Potholes are often fixed up with a “patch and dash” approach rather than effective long-term solutions which often fails to fix the problems, said experts. The RAC says cash-strapped local councils only prove short-term solutions to the issues which are often opened up again during further bouts of bad weather.
The recovery group has urged the government to commit to a funding scheme to fix the UK road networks which have been badly damaged by cold weather.
Speaking to Express.co.uk, RAC head of roads policy said: “Periods of wet and cold weather negatively impact on the quality of the road surface.
“Unfortunately many cash-strapped councils will also take a ‘patch and dash’ approach to surface maintenance where they simply fill in a pothole rather than fix the underlying structural defect.
“This causes recently filled-in potholes to once up again, particularly during wet and cold weather.”
Bury Metropolitan Borough Council pays out over £217,000 in repairs while Northampton spent just under £215,000 between 2018 and 2019.
Motoring experts have now urged councils to invest in a long-term solution to mend roads and fix the damage.
Speaking to Express.co.uk, Nicholas Lyes added: “Simply filling in potholes provides only a short term respite and is often a false economy, which is why we encourage the Government to commit to a long-term funding solution to mend our local roads.”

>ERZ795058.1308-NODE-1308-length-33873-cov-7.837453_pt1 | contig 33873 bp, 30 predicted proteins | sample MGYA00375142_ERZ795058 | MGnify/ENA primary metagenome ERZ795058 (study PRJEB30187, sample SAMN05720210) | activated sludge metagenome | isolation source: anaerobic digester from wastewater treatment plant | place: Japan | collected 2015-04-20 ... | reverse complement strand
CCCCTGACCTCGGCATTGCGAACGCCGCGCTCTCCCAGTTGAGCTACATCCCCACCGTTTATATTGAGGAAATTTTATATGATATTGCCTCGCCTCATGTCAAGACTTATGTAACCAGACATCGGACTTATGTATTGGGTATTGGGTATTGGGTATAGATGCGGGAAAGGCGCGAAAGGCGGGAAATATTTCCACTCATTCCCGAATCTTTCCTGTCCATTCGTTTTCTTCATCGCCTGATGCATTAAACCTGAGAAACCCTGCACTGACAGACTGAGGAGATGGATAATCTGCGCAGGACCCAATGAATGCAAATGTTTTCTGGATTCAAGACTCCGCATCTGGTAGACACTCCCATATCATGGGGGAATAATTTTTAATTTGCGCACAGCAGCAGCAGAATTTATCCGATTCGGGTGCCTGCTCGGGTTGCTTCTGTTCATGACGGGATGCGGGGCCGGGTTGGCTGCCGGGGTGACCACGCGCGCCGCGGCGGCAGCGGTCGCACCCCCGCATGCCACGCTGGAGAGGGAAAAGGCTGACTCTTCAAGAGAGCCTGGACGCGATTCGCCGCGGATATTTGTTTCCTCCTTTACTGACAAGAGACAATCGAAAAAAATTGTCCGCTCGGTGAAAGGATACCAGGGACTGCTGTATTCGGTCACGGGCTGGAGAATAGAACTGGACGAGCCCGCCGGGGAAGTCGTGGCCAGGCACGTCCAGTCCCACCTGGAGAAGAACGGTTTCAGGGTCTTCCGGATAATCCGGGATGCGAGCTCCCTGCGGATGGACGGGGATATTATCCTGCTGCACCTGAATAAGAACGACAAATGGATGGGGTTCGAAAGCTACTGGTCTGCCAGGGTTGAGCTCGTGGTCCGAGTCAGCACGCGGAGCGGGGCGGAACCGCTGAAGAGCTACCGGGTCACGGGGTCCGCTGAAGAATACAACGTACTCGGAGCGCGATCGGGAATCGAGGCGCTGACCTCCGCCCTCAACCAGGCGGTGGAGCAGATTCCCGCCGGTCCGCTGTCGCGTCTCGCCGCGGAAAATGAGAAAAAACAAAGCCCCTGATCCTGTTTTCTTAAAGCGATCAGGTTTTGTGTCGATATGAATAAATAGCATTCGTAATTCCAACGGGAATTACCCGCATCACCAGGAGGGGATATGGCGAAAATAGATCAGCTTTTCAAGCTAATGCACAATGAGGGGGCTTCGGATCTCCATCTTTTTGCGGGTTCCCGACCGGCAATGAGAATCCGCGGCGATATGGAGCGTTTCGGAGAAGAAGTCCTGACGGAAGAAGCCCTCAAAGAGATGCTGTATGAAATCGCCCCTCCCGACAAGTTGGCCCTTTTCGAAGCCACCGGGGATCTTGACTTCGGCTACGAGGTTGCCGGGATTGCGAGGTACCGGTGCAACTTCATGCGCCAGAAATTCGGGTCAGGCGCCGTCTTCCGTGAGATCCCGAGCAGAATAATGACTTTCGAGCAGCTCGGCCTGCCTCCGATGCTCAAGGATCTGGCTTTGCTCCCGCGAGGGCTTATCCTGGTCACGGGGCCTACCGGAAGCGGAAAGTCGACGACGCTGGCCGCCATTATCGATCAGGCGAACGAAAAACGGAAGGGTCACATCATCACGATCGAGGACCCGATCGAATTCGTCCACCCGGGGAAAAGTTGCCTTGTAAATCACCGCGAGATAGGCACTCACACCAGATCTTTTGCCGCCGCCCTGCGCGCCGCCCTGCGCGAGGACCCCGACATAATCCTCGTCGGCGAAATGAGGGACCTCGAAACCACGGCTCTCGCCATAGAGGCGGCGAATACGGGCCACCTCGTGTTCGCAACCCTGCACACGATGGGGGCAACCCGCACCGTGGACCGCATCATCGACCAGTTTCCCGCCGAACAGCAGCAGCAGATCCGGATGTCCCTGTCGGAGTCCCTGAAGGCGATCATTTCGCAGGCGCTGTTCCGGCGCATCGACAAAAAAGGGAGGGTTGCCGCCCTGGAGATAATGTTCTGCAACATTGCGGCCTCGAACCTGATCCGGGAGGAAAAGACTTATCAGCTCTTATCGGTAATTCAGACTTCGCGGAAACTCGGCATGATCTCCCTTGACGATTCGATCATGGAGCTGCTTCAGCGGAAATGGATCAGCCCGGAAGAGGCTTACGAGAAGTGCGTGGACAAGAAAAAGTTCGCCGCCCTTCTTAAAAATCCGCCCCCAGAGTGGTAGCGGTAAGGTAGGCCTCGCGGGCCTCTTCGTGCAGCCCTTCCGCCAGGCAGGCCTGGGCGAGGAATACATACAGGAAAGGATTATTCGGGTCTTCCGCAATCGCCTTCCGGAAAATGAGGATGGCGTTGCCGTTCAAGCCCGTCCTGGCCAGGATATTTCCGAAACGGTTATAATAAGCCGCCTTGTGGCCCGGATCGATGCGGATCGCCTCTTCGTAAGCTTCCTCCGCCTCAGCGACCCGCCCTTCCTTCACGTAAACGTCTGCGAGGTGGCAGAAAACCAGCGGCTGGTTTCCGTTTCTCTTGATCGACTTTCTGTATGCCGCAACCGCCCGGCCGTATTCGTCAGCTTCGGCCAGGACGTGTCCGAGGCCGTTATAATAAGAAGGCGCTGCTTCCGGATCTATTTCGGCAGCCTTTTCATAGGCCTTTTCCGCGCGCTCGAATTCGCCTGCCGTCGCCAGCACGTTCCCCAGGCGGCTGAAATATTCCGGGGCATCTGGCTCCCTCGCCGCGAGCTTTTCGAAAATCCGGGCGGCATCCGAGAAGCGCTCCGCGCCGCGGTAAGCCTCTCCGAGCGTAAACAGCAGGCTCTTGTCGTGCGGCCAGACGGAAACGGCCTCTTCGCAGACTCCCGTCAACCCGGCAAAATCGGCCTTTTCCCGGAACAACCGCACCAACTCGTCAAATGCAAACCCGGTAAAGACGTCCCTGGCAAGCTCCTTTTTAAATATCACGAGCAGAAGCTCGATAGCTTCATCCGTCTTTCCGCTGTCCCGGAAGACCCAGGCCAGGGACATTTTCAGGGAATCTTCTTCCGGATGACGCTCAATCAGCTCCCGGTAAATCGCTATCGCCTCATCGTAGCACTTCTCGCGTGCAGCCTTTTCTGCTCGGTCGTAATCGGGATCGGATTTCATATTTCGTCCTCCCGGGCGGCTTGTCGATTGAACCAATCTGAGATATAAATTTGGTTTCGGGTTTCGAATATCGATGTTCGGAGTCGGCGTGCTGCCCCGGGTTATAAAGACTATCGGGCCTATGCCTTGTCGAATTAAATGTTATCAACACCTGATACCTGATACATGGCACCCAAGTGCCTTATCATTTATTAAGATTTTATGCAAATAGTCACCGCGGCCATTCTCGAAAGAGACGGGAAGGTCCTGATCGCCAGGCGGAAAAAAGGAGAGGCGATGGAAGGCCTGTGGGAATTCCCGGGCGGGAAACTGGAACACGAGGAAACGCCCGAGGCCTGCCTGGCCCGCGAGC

Experts at Zurich and CEBR have predicted the number of potholes could increase by 16 percent over the next evade unless government funding is increased.
An extra 90,000 potholes would be seen on UK roads by 2030 which would create a higher safety risk for motorists.
Rod Penman, Head of Public Services at Zurich UK said: “Potholes are the symptom of a much wider and deep-rooted issue.
“It’s been getting worse simply because government funding and council resources have not been sufficient enough to cope with the magnitude of the issue.”
The Conservatives pledged £2billion to tackle road damage as part of a special pothole fund in their manifesto.
It comes after estimates revealed it would cost £9billion to fix the backlog in road maintenance after councils diverted funds elsewhere.
Figures from the Local Government Association (LGA) has also revealed 7.8million potholes could have been repaired if cutbacks to council budgets were not made in 2010.
The LGA said councils were fixing holes on average every 17 seconds but needed extra funding to help tackle the issue.
Motorists can make a pothole claim to local councils by simply providing details and evidence of the damage caused.
Local authorities will then decide whether or not to pay out for all or part of the damages.
Published at Tue, 03 Mar 2020 13:36:00 +0000